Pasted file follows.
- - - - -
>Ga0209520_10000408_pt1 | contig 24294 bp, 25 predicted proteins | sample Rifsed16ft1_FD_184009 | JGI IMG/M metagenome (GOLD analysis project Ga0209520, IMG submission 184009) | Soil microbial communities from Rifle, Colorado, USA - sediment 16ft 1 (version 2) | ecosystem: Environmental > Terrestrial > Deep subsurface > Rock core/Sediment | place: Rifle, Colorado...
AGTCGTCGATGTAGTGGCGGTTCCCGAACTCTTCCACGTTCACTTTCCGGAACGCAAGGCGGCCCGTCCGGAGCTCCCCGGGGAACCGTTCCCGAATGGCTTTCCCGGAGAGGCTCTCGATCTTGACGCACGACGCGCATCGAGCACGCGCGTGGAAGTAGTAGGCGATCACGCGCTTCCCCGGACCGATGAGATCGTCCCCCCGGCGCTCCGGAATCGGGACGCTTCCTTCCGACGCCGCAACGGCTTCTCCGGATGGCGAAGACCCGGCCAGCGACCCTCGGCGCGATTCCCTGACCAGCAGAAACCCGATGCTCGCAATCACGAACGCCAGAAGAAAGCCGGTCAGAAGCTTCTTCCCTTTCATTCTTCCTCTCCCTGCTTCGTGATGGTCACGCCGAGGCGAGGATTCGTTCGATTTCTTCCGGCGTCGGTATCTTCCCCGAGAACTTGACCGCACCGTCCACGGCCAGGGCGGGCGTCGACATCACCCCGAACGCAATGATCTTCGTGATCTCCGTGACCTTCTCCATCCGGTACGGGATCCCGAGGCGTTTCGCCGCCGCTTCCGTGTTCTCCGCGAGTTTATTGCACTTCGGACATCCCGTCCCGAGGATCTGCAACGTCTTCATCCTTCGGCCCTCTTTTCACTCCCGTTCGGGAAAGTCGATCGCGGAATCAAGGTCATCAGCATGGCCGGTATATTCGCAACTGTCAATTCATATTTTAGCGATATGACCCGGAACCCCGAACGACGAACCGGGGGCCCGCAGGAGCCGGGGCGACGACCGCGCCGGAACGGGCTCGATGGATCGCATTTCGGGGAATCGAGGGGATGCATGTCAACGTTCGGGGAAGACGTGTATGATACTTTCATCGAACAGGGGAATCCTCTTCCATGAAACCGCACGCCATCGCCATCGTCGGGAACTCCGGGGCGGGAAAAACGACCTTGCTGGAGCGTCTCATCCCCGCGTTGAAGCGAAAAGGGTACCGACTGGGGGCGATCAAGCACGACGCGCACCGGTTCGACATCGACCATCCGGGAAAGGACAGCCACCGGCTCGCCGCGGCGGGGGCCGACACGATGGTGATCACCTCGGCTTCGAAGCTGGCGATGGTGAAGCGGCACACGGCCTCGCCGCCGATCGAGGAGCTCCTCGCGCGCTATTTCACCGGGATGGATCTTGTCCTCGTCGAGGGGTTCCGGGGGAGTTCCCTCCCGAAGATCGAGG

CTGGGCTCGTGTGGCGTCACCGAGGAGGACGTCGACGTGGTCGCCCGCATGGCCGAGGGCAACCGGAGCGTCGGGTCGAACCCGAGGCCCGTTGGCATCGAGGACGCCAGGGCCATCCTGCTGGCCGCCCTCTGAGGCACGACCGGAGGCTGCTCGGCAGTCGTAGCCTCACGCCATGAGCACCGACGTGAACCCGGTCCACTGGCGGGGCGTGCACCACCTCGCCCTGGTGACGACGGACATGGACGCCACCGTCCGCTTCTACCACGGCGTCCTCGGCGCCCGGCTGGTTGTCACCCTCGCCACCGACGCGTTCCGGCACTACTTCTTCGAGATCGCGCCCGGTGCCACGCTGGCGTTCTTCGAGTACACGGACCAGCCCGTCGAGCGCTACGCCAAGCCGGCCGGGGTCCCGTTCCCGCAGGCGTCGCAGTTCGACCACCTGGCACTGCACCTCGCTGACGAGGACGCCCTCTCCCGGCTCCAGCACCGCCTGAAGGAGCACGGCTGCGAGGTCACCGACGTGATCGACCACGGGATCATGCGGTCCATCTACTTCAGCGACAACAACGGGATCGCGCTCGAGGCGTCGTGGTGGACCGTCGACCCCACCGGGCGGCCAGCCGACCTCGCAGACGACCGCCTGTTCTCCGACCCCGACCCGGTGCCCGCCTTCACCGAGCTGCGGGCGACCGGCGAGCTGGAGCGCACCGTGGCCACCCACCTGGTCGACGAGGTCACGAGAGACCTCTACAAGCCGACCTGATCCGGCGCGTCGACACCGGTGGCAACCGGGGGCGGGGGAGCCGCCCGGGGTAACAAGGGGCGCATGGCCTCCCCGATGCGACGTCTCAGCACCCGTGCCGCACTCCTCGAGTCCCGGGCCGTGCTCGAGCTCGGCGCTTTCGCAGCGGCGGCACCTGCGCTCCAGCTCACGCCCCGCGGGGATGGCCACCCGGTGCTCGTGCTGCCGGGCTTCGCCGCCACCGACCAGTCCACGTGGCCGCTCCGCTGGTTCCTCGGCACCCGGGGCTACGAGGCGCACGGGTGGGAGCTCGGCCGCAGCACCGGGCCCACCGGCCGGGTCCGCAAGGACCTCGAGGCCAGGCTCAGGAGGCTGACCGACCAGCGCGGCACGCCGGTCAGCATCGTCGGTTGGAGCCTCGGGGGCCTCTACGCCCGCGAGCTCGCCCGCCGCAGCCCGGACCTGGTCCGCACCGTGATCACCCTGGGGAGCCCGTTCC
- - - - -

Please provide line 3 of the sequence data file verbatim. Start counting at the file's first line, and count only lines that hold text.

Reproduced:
CTGGGCTCGTGTGGCGTCACCGAGGAGGACGTCGACGTGGTCGCCCGCATGGCCGAGGGCAACCGGAGCGTCGGGTCGAACCCGAGGCCCGTTGGCATCGAGGACGCCAGGGCCATCCTGCTGGCCGCCCTCTGAGGCACGACCGGAGGCTGCTCGGCAGTCGTAGCCTCACGCCATGAGCACCGACGTGAACCCGGTCCACTGGCGGGGCGTGCACCACCTCGCCCTGGTGACGACGGACATGGACGCCACCGTCCGCTTCTACCACGGCGTCCTCGGCGCCCGGCTGGTTGTCACCCTCGCCACCGACGCGTTCCGGCACTACTTCTTCGAGATCGCGCCCGGTGCCACGCTGGCGTTCTTCGAGTACACGGACCAGCCCGTCGAGCGCTACGCCAAGCCGGCCGGGGTCCCGTTCCCGCAGGCGTCGCAGTTCGACCACCTGGCACTGCACCTCGCTGACGAGGACGCCCTCTCCCGGCTCCAGCACCGCCTGAAGGAGCACGGCTGCGAGGTCACCGACGTGATCGACCACGGGATCATGCGGTCCATCTACTTCAGCGACAACAACGGGATCGCGCTCGAGGCGTCGTGGTGGACCGTCGACCCCACCGGGCGGCCAGCCGACCTCGCAGACGACCGCCTGTTCTCCGACCCCGACCCGGTGCCCGCCTTCACCGAGCTGCGGGCGACCGGCGAGCTGGAGCGCACCGTGGCCACCCACCTGGTCGACGAGGTCACGAGAGACCTCTACAAGCCGACCTGATCCGGCGCGTCGACACCGGTGGCAACCGGGGGCGGGGGAGCCGCCCGGGGTAACAAGGGGCGCATGGCCTCCCCGATGCGACGTCTCAGCACCCGTGCCGCACTCCTCGAGTCCCGGGCCGTGCTCGAGCTCGGCGCTTTCGCAGCGGCGGCACCTGCGCTCCAGCTCACGCCCCGCGGGGATGGCCACCCGGTGCTCGTGCTGCCGGGCTTCGCCGCCACCGACCAGTCCACGTGGCCGCTCCGCTGGTTCCTCGGCACCCGGGGCTACGAGGCGCACGGGTGGGAGCTCGGCCGCAGCACCGGGCCCACCGGCCGGGTCCGCAAGGACCTCGAGGCCAGGCTCAGGAGGCTGACCGACCAGCGCGGCACGCCGGTCAGCATCGTCGGTTGGAGCCTCGGGGGCCTCTACGCCCGCGAGCTCGCCCGCCGCAGCCCGGACCTGGTCCGCACCGTGATCACCCTGGGGAGCCCGTTCC